Sacroiliitis and sacroiliac joint dysfunction are common causes of sacroiliac pain (SI pain), low back pain, and leg or hip pain. Sacroiliac Joint Dysfunction is generally caused by abnormal motion in the sacroiliac joint. It typically results in inflammation of the SI joint, or sacroiliitis. Often the term sacroiliitis is used to describe any inflammation in the sacroiliac joint and can be used interchangeably with the term sacroiliac joint dysfunction, as technically either term can be used to describe pain that stems from the SI joint.
Sacroiliac Joint Pain
There is a wide range of nonsurgical options available. These nonsurgical treatments include rest, heat/ice, changes in sleep position, medications, and for severe pain SI joint injections can be recommended. The injection is done with fluoroscopic guidance, which is a type of live x-ray, to ensure correct placement of the needle in the joint. The injection typically includes both a numbing agent, such as lidocaine, and a steroid, which is a strong anti-inflammatory medication. Injections can typically be done up to three times in one year, and should be accompanied by physical therapy to restore proper range of motion. A prescribed PT program of stretching, strengthening and low impact aerobic conditioning is usually a part of most SI joint dysfunction treatment regimens.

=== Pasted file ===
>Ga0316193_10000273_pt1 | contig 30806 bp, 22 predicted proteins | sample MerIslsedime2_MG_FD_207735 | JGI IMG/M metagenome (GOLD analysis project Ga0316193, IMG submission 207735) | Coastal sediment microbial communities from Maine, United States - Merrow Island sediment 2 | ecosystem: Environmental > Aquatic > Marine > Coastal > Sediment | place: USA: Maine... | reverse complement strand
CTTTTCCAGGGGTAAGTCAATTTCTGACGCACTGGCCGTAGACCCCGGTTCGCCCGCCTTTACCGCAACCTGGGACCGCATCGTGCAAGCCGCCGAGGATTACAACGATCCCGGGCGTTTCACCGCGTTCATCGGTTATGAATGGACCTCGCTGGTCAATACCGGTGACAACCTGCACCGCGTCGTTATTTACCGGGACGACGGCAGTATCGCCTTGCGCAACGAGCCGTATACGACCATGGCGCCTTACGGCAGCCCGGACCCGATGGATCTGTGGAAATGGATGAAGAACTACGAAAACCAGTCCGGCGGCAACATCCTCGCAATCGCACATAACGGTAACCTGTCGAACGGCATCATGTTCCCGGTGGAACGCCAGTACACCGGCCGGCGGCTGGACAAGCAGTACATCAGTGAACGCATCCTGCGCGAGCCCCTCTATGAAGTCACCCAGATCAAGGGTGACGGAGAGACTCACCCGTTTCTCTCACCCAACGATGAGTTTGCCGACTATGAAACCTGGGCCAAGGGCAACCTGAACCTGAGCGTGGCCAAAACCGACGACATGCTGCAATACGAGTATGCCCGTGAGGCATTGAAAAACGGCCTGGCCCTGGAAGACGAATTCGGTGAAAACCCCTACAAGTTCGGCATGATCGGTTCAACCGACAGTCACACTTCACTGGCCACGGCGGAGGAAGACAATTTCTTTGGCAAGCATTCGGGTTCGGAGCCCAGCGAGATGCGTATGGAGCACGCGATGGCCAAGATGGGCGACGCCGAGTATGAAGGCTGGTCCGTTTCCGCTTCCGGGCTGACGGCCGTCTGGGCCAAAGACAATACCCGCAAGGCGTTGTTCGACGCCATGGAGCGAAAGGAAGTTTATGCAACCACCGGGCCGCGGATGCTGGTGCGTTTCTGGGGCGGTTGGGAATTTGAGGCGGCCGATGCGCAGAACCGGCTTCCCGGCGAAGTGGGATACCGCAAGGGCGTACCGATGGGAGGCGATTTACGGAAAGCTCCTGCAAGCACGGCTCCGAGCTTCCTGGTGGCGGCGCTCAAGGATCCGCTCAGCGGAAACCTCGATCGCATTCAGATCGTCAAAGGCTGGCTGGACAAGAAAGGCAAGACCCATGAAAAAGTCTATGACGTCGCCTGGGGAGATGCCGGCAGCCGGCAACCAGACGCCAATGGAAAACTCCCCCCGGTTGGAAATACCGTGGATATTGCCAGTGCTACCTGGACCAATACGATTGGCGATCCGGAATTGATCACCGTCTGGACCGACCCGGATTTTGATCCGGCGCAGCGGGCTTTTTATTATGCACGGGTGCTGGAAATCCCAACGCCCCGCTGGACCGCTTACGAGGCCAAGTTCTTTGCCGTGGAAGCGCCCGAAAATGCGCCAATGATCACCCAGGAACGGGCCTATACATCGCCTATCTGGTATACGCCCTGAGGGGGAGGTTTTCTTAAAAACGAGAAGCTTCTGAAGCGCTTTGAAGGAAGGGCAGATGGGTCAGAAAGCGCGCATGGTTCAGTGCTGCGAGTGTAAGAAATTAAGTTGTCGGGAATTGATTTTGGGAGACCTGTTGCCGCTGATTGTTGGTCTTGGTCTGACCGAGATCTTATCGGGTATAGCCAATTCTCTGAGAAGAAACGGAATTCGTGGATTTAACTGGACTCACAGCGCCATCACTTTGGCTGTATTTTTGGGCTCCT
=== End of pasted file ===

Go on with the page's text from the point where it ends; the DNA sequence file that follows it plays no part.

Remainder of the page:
Sacroiliac Joint Steroid Injection
Minimally Invasive Sacroiliac Joint Fusion
For severe, intractable pain that is unresponsive to nonsurgical options and interferes with the patient’s everyday life, surgery may be considered an option. The surgery is a SI joint fusion, which is designed to stop the motion in the joint.